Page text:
The approach from the main entrance is particularly fine: a broad allée, lined with trees and statuary, stretching half a mile to the sea. On the way, stop at the Casino complex, an elegant pavilion featuring stone urns, staircases, a ballroom and more.
Biltmore, Asheville, North Carolina
Taking the lead as America’s largest home, Biltmore is George Vanderbilt’s vision of a European chateau set in the Blue Ridge Mountains. It’s grand on every scale. The sweeping staircase, modeled after the Chateau de Blois, curves around a 1,700-pound chandelier suspended from a bronze dome. The banquet hall, one of 250 rooms, stretches 72 feet long.
The 8,000-acre backyard is just as impressive. Explore gardens, meadows, a river, conservatory, farm and even a winery.
Vizcaya Museum & Gardens, Miami, Florida
A Mediterranean-style palace in a tropical Florida setting, Vizcaya blends elements from both cultures. It looks every bit an 18th-century Italian villa, with its tiled roof, painted walls and sunny central courtyard. Everywhere you turn, there are priceless art pieces and antiques, some dating as far back as the first century.
But Florida holds sway outdoors. The east facade fronts Biscayne Bay where a fanciful stone barge breakwater with columns and carvings sits half-submerged offshore. To the south, terraces of formal gardens cover 10 acres, in bloom year-round thanks to Miami’s warm climate.
Boldt Castle, Alexandria Bay, New York
This island castle begun in 1900 has all the classic touches to lend it a romantic air—towers, terraces, a drawbridge, stained glass dome, marble floors—plus a tragic backstory. It was originally intended as a gift from millionaire George Boldt to his wife, but she died suddenly before it was finished. Heartbroken, he halted construction, and the site sat vacant for decades.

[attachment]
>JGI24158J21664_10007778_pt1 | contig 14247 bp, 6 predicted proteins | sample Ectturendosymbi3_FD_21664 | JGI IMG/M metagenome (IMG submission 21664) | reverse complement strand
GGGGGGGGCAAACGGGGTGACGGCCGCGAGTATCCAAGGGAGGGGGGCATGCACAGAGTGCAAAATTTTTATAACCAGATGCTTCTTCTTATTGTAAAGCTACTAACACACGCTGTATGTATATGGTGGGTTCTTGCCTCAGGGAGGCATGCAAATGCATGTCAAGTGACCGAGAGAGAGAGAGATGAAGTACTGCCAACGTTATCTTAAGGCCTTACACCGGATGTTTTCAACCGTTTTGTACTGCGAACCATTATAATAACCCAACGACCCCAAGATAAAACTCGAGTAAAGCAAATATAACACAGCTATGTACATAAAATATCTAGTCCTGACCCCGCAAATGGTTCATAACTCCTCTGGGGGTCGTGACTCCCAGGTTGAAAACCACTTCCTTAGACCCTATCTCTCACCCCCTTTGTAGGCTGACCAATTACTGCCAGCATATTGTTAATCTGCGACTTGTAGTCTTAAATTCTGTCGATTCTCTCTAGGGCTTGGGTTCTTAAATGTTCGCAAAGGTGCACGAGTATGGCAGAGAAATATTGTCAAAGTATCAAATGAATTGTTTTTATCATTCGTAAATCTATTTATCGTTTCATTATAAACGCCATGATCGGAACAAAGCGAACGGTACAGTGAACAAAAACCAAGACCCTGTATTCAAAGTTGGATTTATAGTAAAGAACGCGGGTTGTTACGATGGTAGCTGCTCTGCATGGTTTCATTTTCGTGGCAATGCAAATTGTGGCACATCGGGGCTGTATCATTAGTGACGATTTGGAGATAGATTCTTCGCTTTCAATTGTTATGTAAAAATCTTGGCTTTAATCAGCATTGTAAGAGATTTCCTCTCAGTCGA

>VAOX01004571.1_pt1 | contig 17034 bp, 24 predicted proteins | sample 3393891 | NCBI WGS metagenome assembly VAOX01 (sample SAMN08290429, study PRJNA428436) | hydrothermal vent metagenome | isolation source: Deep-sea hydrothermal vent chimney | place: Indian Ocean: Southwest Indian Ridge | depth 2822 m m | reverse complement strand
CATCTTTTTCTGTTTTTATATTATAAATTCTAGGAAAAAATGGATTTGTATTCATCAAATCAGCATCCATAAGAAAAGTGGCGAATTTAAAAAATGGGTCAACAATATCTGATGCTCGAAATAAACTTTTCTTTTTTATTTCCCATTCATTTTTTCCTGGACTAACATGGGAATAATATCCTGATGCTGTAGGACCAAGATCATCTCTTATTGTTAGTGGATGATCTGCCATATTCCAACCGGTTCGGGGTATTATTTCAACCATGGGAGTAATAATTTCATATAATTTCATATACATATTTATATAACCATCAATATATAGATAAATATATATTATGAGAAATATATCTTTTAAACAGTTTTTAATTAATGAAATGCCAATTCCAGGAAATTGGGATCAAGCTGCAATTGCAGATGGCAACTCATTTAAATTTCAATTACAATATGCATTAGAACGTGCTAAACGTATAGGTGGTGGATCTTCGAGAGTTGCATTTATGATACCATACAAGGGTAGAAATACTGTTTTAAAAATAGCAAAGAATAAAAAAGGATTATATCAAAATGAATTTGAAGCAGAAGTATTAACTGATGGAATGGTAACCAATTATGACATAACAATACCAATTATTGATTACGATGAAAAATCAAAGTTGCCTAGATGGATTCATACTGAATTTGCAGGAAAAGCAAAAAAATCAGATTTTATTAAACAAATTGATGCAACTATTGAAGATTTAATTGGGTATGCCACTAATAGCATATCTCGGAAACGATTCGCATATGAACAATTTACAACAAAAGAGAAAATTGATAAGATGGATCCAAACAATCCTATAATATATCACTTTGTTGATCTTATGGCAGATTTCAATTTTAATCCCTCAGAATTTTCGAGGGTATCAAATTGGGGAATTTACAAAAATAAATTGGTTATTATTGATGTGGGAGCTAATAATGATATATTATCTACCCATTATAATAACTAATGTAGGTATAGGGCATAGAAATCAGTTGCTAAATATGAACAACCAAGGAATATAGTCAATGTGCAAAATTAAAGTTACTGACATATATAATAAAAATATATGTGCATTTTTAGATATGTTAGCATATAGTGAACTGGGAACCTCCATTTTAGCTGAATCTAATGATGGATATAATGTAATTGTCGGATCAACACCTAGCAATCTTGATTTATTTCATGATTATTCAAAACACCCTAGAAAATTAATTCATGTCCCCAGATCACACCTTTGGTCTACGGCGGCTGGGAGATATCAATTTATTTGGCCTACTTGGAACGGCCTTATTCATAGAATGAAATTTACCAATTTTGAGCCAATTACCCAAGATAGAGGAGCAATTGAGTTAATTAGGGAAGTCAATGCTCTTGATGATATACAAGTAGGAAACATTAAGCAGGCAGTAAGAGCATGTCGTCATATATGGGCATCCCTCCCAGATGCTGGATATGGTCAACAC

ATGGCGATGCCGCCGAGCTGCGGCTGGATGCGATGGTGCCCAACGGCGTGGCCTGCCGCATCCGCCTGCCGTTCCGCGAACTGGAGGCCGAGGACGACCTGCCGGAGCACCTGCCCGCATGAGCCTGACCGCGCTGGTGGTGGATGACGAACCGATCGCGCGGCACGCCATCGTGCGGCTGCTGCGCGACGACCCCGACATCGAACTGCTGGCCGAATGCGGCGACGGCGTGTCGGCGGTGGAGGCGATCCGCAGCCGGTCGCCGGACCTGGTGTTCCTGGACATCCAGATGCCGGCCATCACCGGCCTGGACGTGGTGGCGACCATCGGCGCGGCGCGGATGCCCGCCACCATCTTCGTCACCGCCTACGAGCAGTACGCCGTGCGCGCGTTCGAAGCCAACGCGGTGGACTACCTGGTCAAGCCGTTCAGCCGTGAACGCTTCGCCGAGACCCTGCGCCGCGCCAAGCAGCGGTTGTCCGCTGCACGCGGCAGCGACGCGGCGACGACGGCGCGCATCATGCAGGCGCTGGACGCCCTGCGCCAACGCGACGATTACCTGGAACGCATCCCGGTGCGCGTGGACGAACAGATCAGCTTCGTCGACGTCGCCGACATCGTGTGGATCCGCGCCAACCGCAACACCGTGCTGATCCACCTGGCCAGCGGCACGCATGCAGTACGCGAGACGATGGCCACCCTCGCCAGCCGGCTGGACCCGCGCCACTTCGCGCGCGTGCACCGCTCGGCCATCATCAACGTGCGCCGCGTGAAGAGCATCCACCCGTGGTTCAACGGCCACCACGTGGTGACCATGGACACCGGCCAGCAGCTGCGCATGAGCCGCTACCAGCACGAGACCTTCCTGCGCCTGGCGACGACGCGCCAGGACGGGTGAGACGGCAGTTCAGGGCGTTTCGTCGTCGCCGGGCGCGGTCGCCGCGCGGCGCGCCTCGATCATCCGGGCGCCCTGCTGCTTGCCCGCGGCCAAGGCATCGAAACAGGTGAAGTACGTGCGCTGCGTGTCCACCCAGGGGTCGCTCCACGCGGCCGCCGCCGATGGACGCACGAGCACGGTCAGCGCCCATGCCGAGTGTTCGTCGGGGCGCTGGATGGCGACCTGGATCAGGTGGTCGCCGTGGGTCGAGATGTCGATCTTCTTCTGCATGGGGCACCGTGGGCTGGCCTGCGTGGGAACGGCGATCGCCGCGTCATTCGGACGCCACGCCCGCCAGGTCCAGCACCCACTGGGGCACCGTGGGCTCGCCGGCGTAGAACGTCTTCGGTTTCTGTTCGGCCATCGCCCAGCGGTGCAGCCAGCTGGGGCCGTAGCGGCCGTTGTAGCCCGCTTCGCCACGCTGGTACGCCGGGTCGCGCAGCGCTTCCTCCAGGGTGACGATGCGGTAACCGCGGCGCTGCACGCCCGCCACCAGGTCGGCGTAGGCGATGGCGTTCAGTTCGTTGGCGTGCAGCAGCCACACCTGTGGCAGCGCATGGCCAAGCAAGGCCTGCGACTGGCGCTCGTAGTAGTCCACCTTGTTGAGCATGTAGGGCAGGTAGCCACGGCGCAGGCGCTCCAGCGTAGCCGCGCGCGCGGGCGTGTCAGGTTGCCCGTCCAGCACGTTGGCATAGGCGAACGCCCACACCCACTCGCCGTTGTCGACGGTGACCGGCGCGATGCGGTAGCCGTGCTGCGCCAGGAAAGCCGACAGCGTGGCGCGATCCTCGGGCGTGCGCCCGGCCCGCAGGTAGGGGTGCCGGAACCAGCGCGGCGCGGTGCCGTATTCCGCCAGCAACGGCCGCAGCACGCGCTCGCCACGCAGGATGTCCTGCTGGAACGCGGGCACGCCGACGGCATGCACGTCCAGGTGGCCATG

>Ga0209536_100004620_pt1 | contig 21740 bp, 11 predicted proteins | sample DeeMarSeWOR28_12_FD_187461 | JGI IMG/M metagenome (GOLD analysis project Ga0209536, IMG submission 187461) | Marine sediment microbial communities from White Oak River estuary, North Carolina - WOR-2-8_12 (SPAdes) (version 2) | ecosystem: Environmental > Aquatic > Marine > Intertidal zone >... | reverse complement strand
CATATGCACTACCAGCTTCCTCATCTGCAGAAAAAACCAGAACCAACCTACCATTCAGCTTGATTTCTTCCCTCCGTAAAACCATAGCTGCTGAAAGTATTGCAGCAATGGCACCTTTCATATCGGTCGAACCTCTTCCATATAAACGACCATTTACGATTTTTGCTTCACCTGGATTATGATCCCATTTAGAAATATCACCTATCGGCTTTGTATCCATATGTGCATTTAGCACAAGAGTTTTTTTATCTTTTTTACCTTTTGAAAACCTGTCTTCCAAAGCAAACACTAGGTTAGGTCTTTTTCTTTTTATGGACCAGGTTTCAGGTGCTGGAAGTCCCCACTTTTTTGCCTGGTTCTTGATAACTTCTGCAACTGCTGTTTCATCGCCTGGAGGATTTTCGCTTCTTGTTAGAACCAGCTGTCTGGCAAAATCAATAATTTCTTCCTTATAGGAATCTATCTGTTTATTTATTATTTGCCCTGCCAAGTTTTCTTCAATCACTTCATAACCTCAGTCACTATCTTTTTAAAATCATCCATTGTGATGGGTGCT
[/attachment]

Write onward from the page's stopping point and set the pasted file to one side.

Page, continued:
Today, much has been restored, including the six-story replica of a Rhineland castle. There are two other whimsical structures on Heart Island open to the public: Alster Tower, with its buttresses and basement bowling alley, and the picturesque Power House, which seems to be floating in the water, connected to the island by an arched bridge.
Winterthur Museum, Garden & Library, Winterthur, Delaware
If you’re looking for castles in America, heading to Delaware’s “chateau country” is a good place to start. The largest one here is Winterthur, expanded over several years by the fabulously wealthy Henry Francis du Pont. The 175-room French Provincial manor spans eight stories and is surrounded by a thousand acres of woodlands and gardens.
While its aesthetic may be European, its heart is American. Winterthur’s vast collection of decorative arts, around 90,000 pieces, includes antiques like Washington’s china and tankards made by Paul Revere. And the rooms themselves feature hand-crafted architecture from all original 13 colonies.